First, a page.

Ethereum is gearing up to launch “The Merge,” its merger with the Beacon Chain. Both currently exist. However, Ethereum is processing transactions on the Blockchain and feeling the burden. The NFT industry has been watching the update closely, and it looks like it’s finally arriving this month.
After the Merge, the Ethereum mainnet will drop proof-of-work and use the Beacon Chain’s proof-of-stake (PoS) mechanism, which operates over 99.9% less energy than the proof-of-work mechanism. Technically, the Merge involves transitioning the current Ethereum proof-of-work Mainnet protocol (the Blockchain used for ETH-based transactions) to the Beacon Chain proof-of-stake network:
“As a result, transactions will be conducted on the new proof-of-stake network and new ETH tokens will be minted by nodes on the network staking a fair amount of ether tokens into a pool to secure the network and validate transactions. Post-Merge, the practice of ether cryptomining on the Ethereum 2.0 network will end, either forcing miners to pivot to mining on Ethereum Classic or find a new endeavor.” – The National Law Review
PoW Vs. PoS
The two main consensus mechanisms blockchains use are proof-of-work (PoW) and proof-of-stake (PoS).
A blockchain that uses PoW requires miners to solve complicated mathematical problems to add blocks of transactions to the chain. Ethereum has used this mechanism since its launch. The advantage of PoW is that it’s very secure. However, it’s also very energy-intensive, which is why there’s been talk of Ethereum switching to PoS for years.
Under the PoS system, users can stake their ETH to validate transactions and add blocks to the chain. The advantage of this system is that it’s much more energy-efficient than PoW.
What Is There To Worry About
During this historic upgrade to the second-largest cryptocurrency by market cap, upon which well over half of all decentralized finance activity is built, some worry NFTs might disappear, or hackers might take advantage to con the uneducated out of their crypto assets. Confusion surrounding the merger could spike instances of scammers manipulating uninformed users, and, looking to the months and years to come, the implications of the union could well have long-term political and even legal ramifications.
A particularly concerning rumor is the risk of so-called replay attacks. A replay attack is when a transaction made on the proof-of-work fork is “replayed” on the proof-of-stake Ethereum mainnet. Because a campaign has emerged to fork, or split, Ethereum and preserve an alternative, proof-of-work version of the network, there exists a likelihood that all digital assets currently built on Ethereum will duplicate.
The “real” versions of NFTs and stablecoins will live on the post-merge, proof-of-stake Ethereum network, but copies of those assets will also exist on the new, forked proof-of-work network materializes.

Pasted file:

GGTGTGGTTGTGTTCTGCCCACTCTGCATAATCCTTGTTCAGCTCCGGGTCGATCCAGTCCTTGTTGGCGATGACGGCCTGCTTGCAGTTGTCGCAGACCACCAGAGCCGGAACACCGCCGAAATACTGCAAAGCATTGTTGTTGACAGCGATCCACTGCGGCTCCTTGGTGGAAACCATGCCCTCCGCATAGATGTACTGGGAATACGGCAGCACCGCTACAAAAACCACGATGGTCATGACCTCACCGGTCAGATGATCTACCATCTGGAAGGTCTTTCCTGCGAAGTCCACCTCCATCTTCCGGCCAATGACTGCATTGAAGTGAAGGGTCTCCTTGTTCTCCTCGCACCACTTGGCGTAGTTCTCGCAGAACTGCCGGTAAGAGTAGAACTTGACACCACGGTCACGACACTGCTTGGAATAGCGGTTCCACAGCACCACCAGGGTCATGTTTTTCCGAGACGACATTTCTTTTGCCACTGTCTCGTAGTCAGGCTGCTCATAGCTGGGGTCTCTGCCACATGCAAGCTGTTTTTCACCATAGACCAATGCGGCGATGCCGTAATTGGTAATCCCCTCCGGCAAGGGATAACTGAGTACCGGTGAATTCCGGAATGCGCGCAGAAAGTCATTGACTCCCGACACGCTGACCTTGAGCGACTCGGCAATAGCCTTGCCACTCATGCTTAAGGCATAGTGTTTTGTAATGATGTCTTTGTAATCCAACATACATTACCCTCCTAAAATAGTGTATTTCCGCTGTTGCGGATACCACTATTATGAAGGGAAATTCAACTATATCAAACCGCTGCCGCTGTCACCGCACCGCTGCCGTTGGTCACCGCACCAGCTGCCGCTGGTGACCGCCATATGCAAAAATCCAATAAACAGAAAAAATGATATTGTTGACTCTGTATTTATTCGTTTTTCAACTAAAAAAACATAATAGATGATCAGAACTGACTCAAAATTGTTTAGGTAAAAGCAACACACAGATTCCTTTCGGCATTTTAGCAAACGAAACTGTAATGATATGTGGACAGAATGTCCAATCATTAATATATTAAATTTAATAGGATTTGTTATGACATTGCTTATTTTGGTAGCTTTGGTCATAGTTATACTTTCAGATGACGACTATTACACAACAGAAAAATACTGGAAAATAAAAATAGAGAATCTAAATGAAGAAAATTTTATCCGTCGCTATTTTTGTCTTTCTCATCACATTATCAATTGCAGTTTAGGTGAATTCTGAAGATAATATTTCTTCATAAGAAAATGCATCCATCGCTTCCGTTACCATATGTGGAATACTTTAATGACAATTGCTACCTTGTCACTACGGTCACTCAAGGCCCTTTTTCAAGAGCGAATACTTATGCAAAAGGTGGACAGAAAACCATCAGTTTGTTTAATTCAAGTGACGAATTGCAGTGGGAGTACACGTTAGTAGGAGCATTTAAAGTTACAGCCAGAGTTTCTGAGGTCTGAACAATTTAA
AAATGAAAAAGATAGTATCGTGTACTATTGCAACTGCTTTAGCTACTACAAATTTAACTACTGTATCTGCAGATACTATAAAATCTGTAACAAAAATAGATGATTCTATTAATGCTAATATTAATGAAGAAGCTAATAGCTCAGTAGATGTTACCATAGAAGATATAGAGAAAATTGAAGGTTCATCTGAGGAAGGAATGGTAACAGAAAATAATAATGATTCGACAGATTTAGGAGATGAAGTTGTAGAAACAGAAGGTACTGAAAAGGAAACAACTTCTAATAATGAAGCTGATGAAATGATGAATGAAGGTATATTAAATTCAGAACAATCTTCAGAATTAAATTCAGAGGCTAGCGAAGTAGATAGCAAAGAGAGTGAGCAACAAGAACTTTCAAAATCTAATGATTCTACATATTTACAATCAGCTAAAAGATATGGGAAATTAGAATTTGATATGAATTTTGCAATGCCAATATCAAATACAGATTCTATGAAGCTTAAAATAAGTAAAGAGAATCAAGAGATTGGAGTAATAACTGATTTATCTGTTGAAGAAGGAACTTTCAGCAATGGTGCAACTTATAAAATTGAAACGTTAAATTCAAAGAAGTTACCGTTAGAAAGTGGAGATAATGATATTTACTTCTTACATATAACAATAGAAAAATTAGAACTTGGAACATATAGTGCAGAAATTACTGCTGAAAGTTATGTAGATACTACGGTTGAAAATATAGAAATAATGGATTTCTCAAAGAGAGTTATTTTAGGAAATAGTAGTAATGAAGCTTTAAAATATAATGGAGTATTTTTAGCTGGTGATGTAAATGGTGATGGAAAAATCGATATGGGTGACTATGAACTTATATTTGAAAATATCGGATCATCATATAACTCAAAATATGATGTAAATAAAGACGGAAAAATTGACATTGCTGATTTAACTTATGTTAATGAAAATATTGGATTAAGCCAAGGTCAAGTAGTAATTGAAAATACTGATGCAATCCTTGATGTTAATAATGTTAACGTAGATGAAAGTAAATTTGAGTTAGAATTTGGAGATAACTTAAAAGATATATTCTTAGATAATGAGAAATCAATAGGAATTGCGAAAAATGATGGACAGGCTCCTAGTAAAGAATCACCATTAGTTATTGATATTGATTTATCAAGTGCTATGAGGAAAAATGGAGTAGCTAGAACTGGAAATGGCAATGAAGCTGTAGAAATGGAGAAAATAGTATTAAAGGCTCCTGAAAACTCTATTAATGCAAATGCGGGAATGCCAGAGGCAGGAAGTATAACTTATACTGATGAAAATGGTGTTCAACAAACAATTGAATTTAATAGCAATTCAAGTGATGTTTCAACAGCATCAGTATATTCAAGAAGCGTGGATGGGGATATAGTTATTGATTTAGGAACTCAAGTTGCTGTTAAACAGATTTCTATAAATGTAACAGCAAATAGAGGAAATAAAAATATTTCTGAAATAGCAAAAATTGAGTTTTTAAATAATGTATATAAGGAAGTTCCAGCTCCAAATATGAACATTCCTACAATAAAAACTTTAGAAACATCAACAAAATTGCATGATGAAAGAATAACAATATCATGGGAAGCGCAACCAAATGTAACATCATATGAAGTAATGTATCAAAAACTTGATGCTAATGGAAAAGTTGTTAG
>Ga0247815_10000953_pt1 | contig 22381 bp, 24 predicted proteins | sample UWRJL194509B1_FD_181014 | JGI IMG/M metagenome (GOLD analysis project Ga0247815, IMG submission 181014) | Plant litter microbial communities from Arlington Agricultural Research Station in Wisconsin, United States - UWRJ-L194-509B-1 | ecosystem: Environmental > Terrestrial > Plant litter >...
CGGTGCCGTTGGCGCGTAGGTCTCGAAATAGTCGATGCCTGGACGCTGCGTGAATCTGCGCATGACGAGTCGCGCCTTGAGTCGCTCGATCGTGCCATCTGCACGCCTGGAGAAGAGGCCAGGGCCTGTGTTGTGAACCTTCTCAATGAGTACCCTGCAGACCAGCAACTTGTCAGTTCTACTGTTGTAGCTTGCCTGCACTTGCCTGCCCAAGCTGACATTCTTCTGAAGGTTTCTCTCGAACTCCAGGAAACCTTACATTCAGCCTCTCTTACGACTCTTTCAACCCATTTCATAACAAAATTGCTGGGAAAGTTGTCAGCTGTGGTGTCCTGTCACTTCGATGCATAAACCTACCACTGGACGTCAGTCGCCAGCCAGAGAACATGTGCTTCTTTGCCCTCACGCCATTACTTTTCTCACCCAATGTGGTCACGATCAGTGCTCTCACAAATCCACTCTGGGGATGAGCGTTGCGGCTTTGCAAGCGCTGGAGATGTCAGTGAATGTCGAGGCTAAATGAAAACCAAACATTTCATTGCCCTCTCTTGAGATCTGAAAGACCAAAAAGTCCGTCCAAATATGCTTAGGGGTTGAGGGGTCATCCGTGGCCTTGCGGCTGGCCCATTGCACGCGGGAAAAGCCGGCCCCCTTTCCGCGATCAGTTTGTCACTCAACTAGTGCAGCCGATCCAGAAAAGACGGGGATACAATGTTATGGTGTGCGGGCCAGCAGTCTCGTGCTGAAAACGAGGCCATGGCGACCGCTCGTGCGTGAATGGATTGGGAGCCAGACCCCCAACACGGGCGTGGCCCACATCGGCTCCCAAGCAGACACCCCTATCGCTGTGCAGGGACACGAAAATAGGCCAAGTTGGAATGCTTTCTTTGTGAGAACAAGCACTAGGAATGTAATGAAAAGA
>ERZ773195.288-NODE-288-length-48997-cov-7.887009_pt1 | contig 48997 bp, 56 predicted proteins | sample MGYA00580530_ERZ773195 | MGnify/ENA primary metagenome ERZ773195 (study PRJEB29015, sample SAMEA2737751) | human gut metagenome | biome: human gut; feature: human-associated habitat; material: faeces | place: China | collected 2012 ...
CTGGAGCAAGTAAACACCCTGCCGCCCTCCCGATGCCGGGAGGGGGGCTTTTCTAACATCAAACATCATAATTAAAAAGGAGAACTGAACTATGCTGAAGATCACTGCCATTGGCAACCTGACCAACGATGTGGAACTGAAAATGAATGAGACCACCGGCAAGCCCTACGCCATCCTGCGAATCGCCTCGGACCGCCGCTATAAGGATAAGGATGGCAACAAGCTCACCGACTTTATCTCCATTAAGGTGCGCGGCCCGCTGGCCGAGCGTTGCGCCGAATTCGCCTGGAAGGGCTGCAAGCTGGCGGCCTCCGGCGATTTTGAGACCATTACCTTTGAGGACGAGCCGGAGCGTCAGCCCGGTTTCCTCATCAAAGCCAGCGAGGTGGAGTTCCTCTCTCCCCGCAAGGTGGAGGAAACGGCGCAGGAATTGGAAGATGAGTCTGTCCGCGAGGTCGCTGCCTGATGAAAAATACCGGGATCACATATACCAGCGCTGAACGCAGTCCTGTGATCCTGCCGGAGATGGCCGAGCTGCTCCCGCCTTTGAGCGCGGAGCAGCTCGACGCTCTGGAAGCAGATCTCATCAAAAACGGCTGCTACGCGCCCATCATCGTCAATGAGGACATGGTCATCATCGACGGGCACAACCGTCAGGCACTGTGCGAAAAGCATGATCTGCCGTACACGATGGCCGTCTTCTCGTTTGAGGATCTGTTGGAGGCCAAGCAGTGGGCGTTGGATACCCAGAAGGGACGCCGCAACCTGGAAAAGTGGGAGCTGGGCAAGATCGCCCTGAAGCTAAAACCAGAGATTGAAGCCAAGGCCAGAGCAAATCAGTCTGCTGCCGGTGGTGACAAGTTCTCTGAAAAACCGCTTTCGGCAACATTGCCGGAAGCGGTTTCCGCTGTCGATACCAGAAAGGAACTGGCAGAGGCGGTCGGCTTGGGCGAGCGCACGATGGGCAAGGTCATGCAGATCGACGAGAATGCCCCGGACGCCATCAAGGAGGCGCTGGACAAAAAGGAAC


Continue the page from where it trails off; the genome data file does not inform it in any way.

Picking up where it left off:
The Beacon Chain
- The Beacon Chain doesn’t change anything about the Ethereum we use today.
- It introduced proof-of-stake to the Ethereum ecosystem.
- It will coordinate the network, serving as the consensus layer.
- It is an essential precursor to upcoming scaling upgrades, such as sharding.
The Beacon Chain is a ledger of accounts that conducts and coordinates the network of stakers. It isn’t quite like the Ethereum Mainnet of today, and it doesn’t process transactions or handle smart contract interactions. It is a new consensus engine (or “consensus layer”) that will soon take the place of proof-of-work mining.
The Future Of The Ethereum Chain
Ethereum is the most-utilized Blockchain we have today, and it powers the second-most-popular cryptocurrency, which currently has a $192 market cap. Many view the merger as a crucial step in Ethereum’s development. According to Vitalik Buterin, the Ethereum network is now “only around 40% complete.” After the Merge, it will be some 55% complete.
The Ethereum road map features four more development stages happening simultaneously:
Each stage aims to make the network more stable, quicker, and, most importantly, more decentralized. Once the Blockchain is 100% complete, it will be able to process 100k transactions per second.
The best thing a person can do if they’re worried about losing assets during the transition is simple. Do nothing.
“The best way to protect against replay attacks is to not interact at all with the [proof-of-work] chain,” she said. “If you do not interact with the [proof-of-work] chain, [then] you don’t need to do anything and won’t have to worry about replay attacks.” -Johnna Powell, NFT co-head at Ethereum-centric software company, ConsenSys.
The Merge is the right move for Ethereum to make long-term, but it is likely to cause some confusion during the 12-hour window during the transition. Don’t make big decisions during that time; leave your assets where they are. And then sit back and see what the next phase of Ethereum brings.